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Monday, December 7, 2015

Building the Death Star Was an Economic Catastrophe

Expensive machines that destroy planets have negative economic value

To the editor of the National Post:

Last week’s column, “Blowing up the Death Star in Star Wars would have cost more than $500 quintillion — and crippled the galaxy,” is an amusing article, but it makes a disturbing error by neglecting the nature of Death Stars as killing machines. Musing about the cost of their destruction is like musing about the cost to the economy of dismantling a death camp.

Three major errors in economic reasoning lead to this oversight:

The first is to mistake the cost of the inputs of a Death Star for its economic value. The steel, labour, and other inputs that go into a Death Star are valuable because the Empire is willing to pay for the power to destroy its enemies and intimidate its citizens into compliance. The cost of building a Death Star tells us what the Empire believes its value is — it doesn’t determine that value. And the Rebel Alliance, at least, seems willing to pay a great deal to eliminate Death Stars, an indication of their cost to at least some in the galaxy. Considering only what the Empire is willing to pay to build a Death Star and not what others are willing to pay to destroy it seems like single-entry bookkeeping.

The column also confuses GDP with economic growth when it is merely a measure of activity. When we create things and services that other people want, it creates new value, or economic growth. It’s also activity, which is why we can use GDP as a proxy for growth and wealth. But we can easily generate economic activity without economic growth. I could, for instance, pay a row of people $1 billion to dig holes, and another row $1 billion to fill them in. This would generate $2 billion in GDP by shuffling money around, but no one would claim the economy grew.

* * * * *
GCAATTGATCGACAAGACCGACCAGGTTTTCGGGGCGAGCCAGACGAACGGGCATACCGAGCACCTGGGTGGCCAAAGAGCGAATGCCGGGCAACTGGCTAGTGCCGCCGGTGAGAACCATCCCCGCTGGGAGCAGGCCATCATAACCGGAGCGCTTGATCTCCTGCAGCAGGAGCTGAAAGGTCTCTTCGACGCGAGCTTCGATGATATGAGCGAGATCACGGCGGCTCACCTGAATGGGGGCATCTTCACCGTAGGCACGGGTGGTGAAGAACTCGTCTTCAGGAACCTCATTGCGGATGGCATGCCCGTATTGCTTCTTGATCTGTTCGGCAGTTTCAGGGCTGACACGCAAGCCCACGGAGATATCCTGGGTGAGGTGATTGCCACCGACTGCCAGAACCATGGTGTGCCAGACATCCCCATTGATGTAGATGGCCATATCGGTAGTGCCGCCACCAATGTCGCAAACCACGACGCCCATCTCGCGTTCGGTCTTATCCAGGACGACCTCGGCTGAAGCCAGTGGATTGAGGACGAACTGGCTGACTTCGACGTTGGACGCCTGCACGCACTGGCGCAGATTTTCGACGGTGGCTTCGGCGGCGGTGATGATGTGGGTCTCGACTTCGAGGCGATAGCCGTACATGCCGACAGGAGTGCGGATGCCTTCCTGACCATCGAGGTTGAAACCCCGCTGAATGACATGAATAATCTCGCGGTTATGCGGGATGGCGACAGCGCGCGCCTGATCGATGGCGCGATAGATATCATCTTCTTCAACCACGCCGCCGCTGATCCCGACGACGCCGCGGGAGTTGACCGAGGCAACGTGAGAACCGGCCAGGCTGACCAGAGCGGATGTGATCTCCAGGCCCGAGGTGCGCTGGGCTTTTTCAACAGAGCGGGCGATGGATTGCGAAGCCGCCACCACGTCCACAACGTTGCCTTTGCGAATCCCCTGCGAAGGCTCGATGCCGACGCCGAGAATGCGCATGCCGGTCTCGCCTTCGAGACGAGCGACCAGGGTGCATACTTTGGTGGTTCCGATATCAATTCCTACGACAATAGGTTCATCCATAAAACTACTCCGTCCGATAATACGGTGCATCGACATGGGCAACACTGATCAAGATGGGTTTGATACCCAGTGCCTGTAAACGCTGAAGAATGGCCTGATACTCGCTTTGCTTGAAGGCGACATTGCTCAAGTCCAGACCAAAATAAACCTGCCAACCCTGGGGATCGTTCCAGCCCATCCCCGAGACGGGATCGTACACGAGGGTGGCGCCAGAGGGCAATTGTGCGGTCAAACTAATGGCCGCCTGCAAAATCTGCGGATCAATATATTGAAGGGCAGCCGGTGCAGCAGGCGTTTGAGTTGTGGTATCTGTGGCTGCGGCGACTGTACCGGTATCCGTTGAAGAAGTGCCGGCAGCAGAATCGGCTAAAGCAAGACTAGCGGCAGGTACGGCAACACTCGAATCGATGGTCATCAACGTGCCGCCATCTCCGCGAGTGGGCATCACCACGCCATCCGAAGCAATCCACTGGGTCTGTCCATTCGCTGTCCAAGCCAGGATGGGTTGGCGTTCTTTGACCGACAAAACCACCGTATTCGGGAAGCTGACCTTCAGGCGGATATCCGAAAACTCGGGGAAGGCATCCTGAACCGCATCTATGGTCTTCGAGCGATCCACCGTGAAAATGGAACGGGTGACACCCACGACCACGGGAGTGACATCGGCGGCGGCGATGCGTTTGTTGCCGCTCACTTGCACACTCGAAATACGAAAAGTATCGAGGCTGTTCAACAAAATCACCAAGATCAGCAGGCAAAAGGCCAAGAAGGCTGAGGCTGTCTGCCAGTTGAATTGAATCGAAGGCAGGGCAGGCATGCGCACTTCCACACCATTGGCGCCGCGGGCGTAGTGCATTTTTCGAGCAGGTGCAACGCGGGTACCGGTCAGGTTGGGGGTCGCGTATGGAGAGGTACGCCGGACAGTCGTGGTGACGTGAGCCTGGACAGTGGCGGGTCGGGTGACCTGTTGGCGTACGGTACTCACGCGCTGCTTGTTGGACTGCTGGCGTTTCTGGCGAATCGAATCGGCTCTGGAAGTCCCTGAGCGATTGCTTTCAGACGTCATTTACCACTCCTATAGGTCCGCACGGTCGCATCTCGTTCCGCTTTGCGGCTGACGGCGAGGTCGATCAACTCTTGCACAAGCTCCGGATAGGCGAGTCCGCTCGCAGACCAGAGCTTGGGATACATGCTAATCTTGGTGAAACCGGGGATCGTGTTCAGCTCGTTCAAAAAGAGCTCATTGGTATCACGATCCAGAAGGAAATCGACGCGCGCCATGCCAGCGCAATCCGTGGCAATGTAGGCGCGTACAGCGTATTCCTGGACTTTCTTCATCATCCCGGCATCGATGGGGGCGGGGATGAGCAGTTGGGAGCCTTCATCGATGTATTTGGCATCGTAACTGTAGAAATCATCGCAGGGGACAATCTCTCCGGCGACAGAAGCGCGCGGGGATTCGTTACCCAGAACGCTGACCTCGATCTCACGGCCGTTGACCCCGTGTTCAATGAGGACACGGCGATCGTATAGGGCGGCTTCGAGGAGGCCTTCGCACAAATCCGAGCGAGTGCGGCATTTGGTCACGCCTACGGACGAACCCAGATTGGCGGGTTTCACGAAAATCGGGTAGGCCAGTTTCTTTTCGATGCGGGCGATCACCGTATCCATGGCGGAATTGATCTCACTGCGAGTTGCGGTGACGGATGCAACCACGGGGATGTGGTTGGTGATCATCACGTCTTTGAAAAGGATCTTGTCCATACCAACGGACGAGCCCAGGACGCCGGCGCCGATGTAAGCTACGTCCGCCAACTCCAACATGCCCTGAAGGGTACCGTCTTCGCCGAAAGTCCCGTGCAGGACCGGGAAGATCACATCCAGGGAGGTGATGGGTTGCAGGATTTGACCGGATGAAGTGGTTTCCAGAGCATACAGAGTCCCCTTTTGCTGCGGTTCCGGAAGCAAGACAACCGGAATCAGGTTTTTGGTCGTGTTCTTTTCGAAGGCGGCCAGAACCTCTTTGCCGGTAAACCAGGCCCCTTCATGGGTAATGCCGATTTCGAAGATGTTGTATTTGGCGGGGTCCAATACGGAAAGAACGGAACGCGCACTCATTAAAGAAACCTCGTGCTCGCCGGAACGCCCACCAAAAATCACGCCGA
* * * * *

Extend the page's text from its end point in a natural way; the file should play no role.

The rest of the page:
That is why the final error is so important: the column fails to consider the Death Star’s outputs: death and compliance, and ignores completely the cost of operation and maintenance for the battle stations. Wiping potentially valuable people and their possessions out of existence is tremendously costly, though that cost is impossible to estimate. And that’s before we start talking about operation and maintenance. A Death Star should be considered an ongoing and substantial cost to the galactic economy.

So if you cheered for the destruction of the Death Stars, it’s okay. And if you understand why, we’ll all be better off.

  • Janet Bufton (Neilson) is a founding member and program coordinator at the Institute for Liberal Studies and a consultant in Ottawa, Ontario, Canada.